The resulting show, titled Great Depression Cooking, turned Clara into one of YouTube’s earliest celebrities. In each installment, Clara slowly, but deliberately, shuffles through her kitchen as she prepares a meal she remembers from her time growing up during the Great Depression. As she gathers and cooks the ingredients, you can see her disappear behind a memory as she talks about the recipe and what it means to her. Her stories, in some ways, give a glimpse into what life was like during one of America’s bleakest economic chapters. In the episode where Clara prepares a homemade pizza, she talks about how she remembers when her family first encountered electric lights. In an episode about pasta, Clara simmers onions and potatoes together to make a meager, but filling sauce that she combines with rigatoni and canned peas. While cooking, she cracks a sly smile and looks back at the camera. “That’s all we did, eat pasta with a vegetable.”
Clara’s show is wonderful for many reasons. Her warm and charming personality shines through in every episode, as does her sardonic wit. There’s also something oddly calming about Clara’s manner of speaking and the show’s predilection for repetition. Clara opens every episode with: “Welcome to my kitchen. I’m Clara; I’m 91 years old. Today we are making meals from the Depression.” And while cooking is just an excuse to hear this Italian-American grandmother talk, I also appreciate that these are things I can cook. Online, you can find thousands of recipes that promise to be simple, but involve whisks, baking sheets, and knowledge of words such as broiled and braised. I’ll be honest with you, dear reader: I can barely make an omelette. But Clara’s recipes are genuinely simple and easy to whip up — sometimes involving nothing more than stirring together sugar, eggs, and flour for a morning treat. Best of all, the dishes are affordable, which is something many of us can appreciate in these uncertain economic times.
SOMETHING TO LISTEN TO
When I was young, I liked hanging out at my local college radio station, where I was friends with a few people. College stations are strange places. They’re full of eccentric people who are volunteering their time out of passion, not because they’re getting paid, and the rooms are always packed with dusty crates full of obscure records. I’m also fond of college radio because the stations typically give their hosts freer reign over what they’re allowed to play, especially late at night. This means a host can mix blues, funk, and soul, and maybe even combine deep cuts with pop oldies. The only requirement is that the song has to make you move.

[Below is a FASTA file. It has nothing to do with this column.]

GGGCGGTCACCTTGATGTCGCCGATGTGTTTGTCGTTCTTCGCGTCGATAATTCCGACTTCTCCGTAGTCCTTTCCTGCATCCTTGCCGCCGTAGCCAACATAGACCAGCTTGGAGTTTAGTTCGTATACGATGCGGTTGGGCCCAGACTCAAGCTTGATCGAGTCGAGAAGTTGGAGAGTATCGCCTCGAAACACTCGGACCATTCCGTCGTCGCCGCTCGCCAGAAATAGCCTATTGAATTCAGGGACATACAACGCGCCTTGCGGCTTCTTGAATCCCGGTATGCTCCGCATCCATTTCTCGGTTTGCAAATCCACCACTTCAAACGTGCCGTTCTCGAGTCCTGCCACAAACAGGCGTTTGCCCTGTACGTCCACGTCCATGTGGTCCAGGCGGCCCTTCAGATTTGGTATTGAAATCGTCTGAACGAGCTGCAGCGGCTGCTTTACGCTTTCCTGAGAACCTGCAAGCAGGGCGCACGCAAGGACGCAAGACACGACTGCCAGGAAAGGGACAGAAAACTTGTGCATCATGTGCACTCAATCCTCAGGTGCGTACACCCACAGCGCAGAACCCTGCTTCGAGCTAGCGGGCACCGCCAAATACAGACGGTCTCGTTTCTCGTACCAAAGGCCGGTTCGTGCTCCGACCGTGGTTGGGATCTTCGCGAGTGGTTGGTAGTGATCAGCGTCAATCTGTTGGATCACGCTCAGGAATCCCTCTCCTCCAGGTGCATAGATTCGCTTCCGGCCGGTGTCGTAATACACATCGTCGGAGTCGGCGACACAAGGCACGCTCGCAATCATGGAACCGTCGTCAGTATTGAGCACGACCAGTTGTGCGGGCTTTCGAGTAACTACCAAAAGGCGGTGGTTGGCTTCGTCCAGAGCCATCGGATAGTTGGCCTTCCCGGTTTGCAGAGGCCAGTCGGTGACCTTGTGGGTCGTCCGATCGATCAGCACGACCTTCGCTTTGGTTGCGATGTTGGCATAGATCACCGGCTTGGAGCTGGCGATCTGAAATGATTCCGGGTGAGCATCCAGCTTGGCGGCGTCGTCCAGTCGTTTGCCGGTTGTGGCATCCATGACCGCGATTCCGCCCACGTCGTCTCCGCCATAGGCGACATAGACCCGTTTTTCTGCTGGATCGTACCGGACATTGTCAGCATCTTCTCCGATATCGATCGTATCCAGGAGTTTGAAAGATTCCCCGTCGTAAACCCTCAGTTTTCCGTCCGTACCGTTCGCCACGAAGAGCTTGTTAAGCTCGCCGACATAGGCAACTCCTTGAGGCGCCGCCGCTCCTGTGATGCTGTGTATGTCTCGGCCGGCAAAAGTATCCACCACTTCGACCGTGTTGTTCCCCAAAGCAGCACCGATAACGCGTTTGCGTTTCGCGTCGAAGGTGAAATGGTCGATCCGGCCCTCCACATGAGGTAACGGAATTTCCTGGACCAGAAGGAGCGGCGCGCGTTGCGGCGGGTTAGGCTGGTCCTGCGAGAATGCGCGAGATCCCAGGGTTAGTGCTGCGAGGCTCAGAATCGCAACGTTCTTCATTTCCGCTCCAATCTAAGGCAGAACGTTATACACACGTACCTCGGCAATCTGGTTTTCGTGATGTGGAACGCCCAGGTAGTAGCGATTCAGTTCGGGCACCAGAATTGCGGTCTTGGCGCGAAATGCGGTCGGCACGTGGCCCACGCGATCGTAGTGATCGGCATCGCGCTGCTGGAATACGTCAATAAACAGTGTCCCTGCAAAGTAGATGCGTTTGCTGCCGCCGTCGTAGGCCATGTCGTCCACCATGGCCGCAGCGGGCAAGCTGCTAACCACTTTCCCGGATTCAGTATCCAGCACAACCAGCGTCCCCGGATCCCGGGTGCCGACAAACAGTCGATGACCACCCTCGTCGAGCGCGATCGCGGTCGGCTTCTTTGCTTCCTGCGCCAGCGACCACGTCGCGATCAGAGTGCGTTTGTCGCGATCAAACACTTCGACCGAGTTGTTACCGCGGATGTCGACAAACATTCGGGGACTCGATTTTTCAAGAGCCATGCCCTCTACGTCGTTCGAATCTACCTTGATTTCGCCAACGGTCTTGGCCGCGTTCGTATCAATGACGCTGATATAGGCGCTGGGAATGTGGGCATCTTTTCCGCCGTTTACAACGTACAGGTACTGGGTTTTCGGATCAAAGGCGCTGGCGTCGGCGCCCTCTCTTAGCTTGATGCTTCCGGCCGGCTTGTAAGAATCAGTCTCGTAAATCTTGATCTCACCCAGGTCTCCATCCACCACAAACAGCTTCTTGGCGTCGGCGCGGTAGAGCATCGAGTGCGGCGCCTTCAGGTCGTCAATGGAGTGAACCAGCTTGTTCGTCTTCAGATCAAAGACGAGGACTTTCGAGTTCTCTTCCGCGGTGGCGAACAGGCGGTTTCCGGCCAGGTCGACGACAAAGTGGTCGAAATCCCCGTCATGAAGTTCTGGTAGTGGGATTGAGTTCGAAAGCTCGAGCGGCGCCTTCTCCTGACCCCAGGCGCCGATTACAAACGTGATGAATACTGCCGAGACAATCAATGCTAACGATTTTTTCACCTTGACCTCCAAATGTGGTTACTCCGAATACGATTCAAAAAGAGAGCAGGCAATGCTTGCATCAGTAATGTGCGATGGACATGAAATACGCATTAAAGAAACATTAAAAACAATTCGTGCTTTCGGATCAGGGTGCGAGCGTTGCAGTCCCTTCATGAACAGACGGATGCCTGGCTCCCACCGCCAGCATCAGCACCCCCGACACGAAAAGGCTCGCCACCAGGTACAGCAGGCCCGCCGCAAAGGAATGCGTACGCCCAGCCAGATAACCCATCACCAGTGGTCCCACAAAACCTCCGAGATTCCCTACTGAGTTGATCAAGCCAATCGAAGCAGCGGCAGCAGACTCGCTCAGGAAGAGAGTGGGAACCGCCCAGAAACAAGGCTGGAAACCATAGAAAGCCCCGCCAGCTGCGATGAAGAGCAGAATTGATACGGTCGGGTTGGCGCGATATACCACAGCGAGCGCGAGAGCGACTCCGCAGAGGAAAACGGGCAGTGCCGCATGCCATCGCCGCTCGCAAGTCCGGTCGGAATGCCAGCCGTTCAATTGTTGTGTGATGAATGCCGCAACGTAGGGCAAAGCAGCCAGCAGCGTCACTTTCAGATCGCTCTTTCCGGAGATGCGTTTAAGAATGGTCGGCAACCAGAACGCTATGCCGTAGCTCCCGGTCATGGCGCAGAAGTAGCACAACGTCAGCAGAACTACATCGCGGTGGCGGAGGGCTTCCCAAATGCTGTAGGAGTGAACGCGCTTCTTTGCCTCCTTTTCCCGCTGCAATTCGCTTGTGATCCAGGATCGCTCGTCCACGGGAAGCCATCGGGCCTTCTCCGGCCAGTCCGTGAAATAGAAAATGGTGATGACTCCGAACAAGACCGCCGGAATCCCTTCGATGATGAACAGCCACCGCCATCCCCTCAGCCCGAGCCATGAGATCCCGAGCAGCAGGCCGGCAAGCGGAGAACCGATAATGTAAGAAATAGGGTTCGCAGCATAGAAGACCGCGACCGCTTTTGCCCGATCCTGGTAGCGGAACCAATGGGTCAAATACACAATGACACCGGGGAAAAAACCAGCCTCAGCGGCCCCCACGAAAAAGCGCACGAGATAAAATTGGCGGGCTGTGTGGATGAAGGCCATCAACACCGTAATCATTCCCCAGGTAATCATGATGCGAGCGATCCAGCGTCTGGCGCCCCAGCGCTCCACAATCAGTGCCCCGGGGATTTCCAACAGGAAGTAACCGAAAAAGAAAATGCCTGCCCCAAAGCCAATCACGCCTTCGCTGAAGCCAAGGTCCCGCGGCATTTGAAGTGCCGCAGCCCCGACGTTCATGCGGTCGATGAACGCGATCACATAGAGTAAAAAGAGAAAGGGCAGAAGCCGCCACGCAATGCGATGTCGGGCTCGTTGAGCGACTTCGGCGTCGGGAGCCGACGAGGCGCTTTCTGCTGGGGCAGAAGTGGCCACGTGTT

While constructing this playlist, I thought about sticking to jazz classics, which almost everyone finds pleasant, if not at least inoffensive. But in the end, I went for that college radio vibe. There’s a mix of Spanish Harlem boogaloo, Memphis soul, East Bay hip hop, German funk, and the hardest hitting obo you’ll ever hear (that’s the Yusef Lateef track). Hopefully, you’ll find a track or two that you can add to your regular rotation. You can find my playlist at Spotify.
SOMETHING TO READ
Elegance: If you enjoyed Bruce Boyer’s True Style, pick up a copy of his 1985 book Elegance. It’s a collection of short essays, which weave together elements of history, culture, and men’s dress, showing how all these things are interconnected. It’s also beautifully written, as you’d expect from Bruce Boyer.
The Rake: The Rake, which is a sponsor on this site, has generously put their back catalog up for reading for free at Zinio. You can access issues 6 through 67 through your web browser, or by using Zinio’s IOS app. Goes without saying, I like the issue with Ralph Lauren. Note, you will need to sign up for a Zinio account to see the content.
Bowling Alone: Bowling Alone is the culmination of a series of research papers by Harvard professor Robert Putnam, who looked at whether Americans are becoming more disconnected from one another, and what that may mean for our democracy. Through his work, Putnam has helped pioneer the idea of social capital, which has become a powerful analytical concept in the fields of sociology, political science, and economics. A must-read for anyone who often thinks about community or civic life.
The Way of Tea: Why drink bad tea when you can drink good tea? Chuen Lam’s The Way of Tea will take you through the different tea varieties and show you how to brew a better cup. I get my leaves from Far Leaves and Eco-Cha, but you can also visit your local Chinatown tea shop (get loose leaf tea, not bagged).
The Master and Margarita: One of the best novels ever written. This satirical dark comedy involves Satan masquerading as a professor, as well as his mischievous, demonic black cat. Written during Stalin’s regime, some believe it was initially censored because it was critical of the Soviet government.